BRUNSWICK — The School Department’s proposed budget for fiscal 2017 went to the Town Council last week, but it’s likely the nearly $38 million spending plan will be reduced before it is adopted May 26.
The proposed budget is now a 3.6 percent increase over this year’s spending. Combined with the proposed town and county budgets, it would require a 5.25 percent increase in the property tax rate.
“I do not believe this council will support that high a tax increase,” Council Chairwoman Sarah Brayman said after the April 28 meeting.
Superintendent of Schools Paul Perzanoski said he heard the message loud and clear: “Be as frugal as possible.”
The main drivers of the proposed budget are a nearly 8 percent increase in health insurance costs, a 4.5 percent increase in salaries from negotiated settlements, and new project and staff additions.
A few councilors targeted specific budget additions, an indication of items that may generate further debate in future deliberations.
Councilor Kathy Wilson pressed Perzanoski about the need for a full-time social worker at the junior high and high school, a new position that would require $90,000 in salary and benefits.
“Once we add one new position, it’s not just for this one year,” Wilson said.
“I’m not against the principle of it,” she added, but with the School Department potentially asking voters for $30 million for a new elementary school and repairs to the junior high in November, “somehow, there might be a way to trim where you can.”
Perzanoski, however, defended the decision.
He said that the number of students who qualify for free and reduced lunch, often considered a proxy for those from economically disadvantaged families, has grown to more than a third of all Brunswick students, up from 22.5 percent in 2007.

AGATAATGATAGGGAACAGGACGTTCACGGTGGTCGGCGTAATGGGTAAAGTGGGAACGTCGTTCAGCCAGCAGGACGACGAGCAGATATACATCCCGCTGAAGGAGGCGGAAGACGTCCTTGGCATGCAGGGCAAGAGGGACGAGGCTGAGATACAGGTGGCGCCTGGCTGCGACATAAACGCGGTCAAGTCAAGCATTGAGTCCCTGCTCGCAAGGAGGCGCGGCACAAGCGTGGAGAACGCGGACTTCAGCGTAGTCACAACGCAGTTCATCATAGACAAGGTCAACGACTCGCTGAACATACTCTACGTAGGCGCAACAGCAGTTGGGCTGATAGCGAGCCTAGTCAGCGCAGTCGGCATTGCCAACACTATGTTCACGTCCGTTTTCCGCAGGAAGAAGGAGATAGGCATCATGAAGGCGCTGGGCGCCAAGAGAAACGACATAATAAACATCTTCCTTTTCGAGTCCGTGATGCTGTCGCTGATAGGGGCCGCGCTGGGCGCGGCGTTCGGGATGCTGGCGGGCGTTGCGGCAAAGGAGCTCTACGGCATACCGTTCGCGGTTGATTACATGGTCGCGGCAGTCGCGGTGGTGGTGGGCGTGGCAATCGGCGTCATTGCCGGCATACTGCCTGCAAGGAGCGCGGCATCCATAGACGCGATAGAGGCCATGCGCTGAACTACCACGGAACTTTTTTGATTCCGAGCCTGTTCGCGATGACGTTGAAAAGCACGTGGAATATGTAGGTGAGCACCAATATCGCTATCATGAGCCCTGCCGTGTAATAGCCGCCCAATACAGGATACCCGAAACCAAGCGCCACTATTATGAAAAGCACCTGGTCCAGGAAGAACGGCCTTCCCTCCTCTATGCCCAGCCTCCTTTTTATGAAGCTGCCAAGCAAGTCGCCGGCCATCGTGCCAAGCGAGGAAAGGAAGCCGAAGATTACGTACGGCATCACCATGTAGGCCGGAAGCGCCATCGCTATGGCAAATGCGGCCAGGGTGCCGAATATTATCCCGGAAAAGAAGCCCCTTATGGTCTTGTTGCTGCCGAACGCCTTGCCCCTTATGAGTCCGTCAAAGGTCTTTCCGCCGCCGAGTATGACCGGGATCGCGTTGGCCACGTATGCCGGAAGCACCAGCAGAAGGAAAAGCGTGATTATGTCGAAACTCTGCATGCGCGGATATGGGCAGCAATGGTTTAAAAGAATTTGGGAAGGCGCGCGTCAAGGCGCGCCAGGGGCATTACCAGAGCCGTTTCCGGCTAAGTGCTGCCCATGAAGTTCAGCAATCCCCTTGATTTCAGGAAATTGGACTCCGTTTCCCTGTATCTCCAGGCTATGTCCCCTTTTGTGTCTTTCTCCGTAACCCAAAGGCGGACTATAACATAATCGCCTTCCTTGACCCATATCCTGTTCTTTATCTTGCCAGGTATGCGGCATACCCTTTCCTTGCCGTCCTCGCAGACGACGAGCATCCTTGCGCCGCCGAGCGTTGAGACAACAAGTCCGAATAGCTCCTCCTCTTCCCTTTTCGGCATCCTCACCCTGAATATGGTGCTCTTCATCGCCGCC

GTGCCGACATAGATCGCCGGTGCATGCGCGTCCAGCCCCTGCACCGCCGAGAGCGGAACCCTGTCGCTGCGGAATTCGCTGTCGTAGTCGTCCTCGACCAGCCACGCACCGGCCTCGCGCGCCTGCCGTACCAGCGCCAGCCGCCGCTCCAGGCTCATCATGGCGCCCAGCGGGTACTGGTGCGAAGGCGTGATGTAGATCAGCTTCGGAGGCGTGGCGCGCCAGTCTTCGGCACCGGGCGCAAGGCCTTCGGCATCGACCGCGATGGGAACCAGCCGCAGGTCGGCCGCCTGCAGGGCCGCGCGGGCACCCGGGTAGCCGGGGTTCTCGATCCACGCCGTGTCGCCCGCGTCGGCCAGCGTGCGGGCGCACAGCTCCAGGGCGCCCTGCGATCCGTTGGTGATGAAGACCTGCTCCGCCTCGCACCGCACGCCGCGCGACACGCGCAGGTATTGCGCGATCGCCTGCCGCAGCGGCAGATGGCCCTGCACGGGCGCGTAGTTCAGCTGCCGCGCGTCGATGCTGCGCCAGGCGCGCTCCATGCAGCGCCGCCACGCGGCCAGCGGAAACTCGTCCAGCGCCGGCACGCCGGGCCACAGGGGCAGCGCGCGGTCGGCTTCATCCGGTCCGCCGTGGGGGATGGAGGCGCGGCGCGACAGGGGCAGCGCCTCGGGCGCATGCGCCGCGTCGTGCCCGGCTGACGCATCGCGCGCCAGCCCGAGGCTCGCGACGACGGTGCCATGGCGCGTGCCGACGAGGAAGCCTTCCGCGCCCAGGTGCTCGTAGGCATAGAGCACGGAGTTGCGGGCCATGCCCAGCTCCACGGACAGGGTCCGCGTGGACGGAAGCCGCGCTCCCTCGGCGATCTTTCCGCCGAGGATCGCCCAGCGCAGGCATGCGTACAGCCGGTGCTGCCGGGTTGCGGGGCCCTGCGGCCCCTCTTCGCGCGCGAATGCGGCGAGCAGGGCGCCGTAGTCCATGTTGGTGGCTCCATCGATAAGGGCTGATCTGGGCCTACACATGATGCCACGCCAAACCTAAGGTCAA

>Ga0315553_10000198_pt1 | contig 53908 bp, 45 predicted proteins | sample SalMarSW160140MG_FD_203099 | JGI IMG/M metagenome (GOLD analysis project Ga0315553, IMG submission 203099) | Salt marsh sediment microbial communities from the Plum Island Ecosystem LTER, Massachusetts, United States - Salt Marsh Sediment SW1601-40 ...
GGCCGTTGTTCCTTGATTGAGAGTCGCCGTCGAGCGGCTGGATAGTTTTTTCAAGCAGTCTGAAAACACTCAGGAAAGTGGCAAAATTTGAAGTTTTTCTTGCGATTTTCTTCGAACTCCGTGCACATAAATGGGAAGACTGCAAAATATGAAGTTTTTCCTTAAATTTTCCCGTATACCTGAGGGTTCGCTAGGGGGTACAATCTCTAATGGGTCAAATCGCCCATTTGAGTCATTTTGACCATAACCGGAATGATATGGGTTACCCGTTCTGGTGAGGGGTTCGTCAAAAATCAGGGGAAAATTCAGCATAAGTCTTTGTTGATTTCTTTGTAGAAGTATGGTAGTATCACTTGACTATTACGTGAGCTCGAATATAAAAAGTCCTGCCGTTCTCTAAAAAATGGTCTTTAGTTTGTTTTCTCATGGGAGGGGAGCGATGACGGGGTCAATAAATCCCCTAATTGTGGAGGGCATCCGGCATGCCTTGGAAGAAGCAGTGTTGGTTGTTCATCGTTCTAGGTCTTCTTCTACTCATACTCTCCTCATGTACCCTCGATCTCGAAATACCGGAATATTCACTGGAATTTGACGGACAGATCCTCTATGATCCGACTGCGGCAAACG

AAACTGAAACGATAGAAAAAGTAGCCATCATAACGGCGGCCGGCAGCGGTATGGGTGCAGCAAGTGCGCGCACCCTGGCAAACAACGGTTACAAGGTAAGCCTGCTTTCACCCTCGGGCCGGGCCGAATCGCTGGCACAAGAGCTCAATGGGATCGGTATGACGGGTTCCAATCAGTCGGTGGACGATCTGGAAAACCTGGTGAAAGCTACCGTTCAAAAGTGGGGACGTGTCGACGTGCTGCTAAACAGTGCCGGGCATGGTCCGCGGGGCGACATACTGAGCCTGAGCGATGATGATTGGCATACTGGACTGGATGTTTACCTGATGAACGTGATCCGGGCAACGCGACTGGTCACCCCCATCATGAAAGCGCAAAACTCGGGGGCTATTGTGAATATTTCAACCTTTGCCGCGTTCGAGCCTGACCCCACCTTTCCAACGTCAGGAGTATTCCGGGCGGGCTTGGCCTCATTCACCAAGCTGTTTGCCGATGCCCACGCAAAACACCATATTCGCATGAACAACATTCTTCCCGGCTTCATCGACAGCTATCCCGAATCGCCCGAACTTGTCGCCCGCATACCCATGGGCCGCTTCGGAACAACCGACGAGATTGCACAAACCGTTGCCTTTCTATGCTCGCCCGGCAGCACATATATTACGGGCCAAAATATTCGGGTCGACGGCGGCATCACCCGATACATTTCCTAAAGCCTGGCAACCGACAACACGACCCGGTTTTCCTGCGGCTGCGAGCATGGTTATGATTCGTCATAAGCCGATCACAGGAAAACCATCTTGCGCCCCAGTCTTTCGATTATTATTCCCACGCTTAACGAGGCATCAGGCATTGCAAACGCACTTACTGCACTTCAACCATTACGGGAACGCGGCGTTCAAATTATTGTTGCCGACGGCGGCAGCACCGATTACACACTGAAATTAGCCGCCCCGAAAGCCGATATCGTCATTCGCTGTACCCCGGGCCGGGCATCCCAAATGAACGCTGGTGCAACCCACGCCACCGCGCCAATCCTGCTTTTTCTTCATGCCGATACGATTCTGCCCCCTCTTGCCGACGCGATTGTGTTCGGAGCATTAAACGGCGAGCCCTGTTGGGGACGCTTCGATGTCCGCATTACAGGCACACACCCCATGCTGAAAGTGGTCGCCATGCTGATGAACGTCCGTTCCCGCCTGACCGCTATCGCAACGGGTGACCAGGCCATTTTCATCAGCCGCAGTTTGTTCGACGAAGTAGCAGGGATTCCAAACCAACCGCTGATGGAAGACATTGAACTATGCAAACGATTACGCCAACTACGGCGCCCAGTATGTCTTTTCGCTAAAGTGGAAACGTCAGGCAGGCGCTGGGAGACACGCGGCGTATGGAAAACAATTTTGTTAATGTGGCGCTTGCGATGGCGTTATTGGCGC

There are also 36 homeless students in Brunswick schools, the highest number the School Department has ever seen, the school chief said. In the 2007 school year, there were six.
Perzanoski said a recent audit by the New England Association of Schools and Colleges resulted in a recommendation for the social worker position, and that the request was echoed by staff and students.
“We’d be remiss if we didn’t bring the needs of our students forward,” he said.
Wilson said she felt “terrible even bringing it up … Lord knows I’ve used a social worker in my life.” But she continued to question whether this is a year the schools can afford to add a new position.
The School Department also met resistance on a proposed paving project at the high school.
Facilities Director Paul Caron said the plan for a “skim coat” of paving at the high school is part of a larger 10-year maintenance plan. Asphalt on the property is more than 20 years old, he said, and repairing it now means “avoid(ing) a major bond project” in the future for a complete resurface.
The estimated cost of the project is $85,000.
“I wish we could do that with our (town) roads,” Brayman said. “Our roads are in worse shape than (that) drive.”
Again, Perzanoski defended the addition.
“We’ve heard loud and clear that we need to spend more on facilities and maintenance,” he said, citing recent criticism of the department’s aging facilities by the council and public. “That’s what we’re doing here.”
Town and School Department staff will continue to work on their proposed budgets before a public hearing May 12. Representatives on both sides said the budget presented then will likely be reduced from the one discussed last week.
“(We) understand that … there are also town needs,” Perzanoski said after the meeting. Without specifying what might be cut, he said the next iteration of the school budget will “probably be smaller.”
“There will be reductions on both sides,” she said.